With regards to monetary support (short-term policies by central banks designed to stimulate economies) we also see a move in a less positive direction in the US and UK. Here central banks are ending pandemic related quantitative easing (QE) programmes which have been used to inject money directly into the financial system. The Bank of England (BoE) and US Federal Reserve (Fed) are also poised to raise interest rates.
We expect the BoE to raise rates in December 2021 (when the bank’s Covid-era QE programme is also on course to reach its full size) and February 2022. Meanwhile, a patient Fed is expected to raise rates in December next year after fully tapering asset purchases in June (these asset purchases are the means by which many central banks have injected money into the financial system under QE). We then expect interest rates in both economies to rise further in 2023.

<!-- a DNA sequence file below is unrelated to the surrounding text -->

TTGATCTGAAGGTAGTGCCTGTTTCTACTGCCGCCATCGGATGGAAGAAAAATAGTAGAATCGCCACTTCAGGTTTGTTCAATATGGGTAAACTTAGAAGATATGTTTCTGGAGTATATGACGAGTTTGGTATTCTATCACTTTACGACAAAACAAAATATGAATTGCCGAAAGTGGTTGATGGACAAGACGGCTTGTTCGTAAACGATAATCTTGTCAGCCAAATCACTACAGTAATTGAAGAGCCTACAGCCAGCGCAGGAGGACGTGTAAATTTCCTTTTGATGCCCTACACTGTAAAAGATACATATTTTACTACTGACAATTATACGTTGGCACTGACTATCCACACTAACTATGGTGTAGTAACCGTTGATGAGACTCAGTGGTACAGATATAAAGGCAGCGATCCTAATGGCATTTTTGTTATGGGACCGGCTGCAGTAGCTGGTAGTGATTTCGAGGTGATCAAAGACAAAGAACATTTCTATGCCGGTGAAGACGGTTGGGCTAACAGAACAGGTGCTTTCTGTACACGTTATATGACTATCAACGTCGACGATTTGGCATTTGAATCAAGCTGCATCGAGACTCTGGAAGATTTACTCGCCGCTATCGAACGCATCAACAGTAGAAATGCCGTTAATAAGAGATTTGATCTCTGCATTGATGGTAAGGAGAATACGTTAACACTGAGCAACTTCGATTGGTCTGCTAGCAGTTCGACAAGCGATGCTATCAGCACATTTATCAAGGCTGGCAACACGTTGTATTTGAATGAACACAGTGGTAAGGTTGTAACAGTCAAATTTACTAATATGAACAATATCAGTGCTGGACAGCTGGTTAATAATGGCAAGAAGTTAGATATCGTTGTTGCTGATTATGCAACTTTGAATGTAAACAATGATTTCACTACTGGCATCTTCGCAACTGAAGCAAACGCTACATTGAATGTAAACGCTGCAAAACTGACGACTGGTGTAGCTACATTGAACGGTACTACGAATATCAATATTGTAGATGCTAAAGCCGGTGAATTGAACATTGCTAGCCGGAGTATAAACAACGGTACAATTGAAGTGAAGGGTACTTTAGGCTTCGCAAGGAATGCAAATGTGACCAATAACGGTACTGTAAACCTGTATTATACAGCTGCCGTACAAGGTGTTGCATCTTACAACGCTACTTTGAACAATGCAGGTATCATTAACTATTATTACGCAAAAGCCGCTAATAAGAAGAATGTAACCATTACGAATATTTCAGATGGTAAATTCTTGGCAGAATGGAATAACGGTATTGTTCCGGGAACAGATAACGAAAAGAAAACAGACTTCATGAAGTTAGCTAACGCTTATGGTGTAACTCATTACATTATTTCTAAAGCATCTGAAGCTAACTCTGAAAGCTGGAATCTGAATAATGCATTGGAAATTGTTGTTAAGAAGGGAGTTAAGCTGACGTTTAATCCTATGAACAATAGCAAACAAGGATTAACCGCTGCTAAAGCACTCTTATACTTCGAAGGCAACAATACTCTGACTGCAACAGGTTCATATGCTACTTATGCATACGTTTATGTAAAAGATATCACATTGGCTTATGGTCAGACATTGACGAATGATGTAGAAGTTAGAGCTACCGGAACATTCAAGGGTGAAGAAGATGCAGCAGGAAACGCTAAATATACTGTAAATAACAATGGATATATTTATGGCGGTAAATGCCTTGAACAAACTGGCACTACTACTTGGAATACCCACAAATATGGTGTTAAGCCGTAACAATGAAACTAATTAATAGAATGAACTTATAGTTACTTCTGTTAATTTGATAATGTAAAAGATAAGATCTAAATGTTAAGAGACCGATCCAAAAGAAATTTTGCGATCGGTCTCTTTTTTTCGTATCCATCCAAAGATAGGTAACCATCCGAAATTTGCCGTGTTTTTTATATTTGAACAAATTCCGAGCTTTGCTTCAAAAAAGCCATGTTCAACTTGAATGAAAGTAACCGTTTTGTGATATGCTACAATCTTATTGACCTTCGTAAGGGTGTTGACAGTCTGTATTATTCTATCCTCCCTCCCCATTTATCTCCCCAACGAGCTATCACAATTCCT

Our judgement is that central bank policy goes from positive to neutral (rather than negative) as interest rates are still low relative to the “equilibrium” rate. When an economy is at full capacity this is the rate required in order to avoid either overstimulation (and possibly undue inflationary pressures) or under-stimulation (possibly resulting in economic contraction and the risk of deflation).
Private demand to step up?
These changes should not be surprising as support had to come to an end once the recovery had taken hold. However, for growth to be maintained we need to see a hand-off from governments and central banks to the private sector.
On this front the consumer is critical and here we are looking for households to spend the savings they accumulated during lockdowns. In practice this would mean a fall in the savings ratio below its pre-pandemic average of 7.5% as excess savings are spent (see chart 2, below).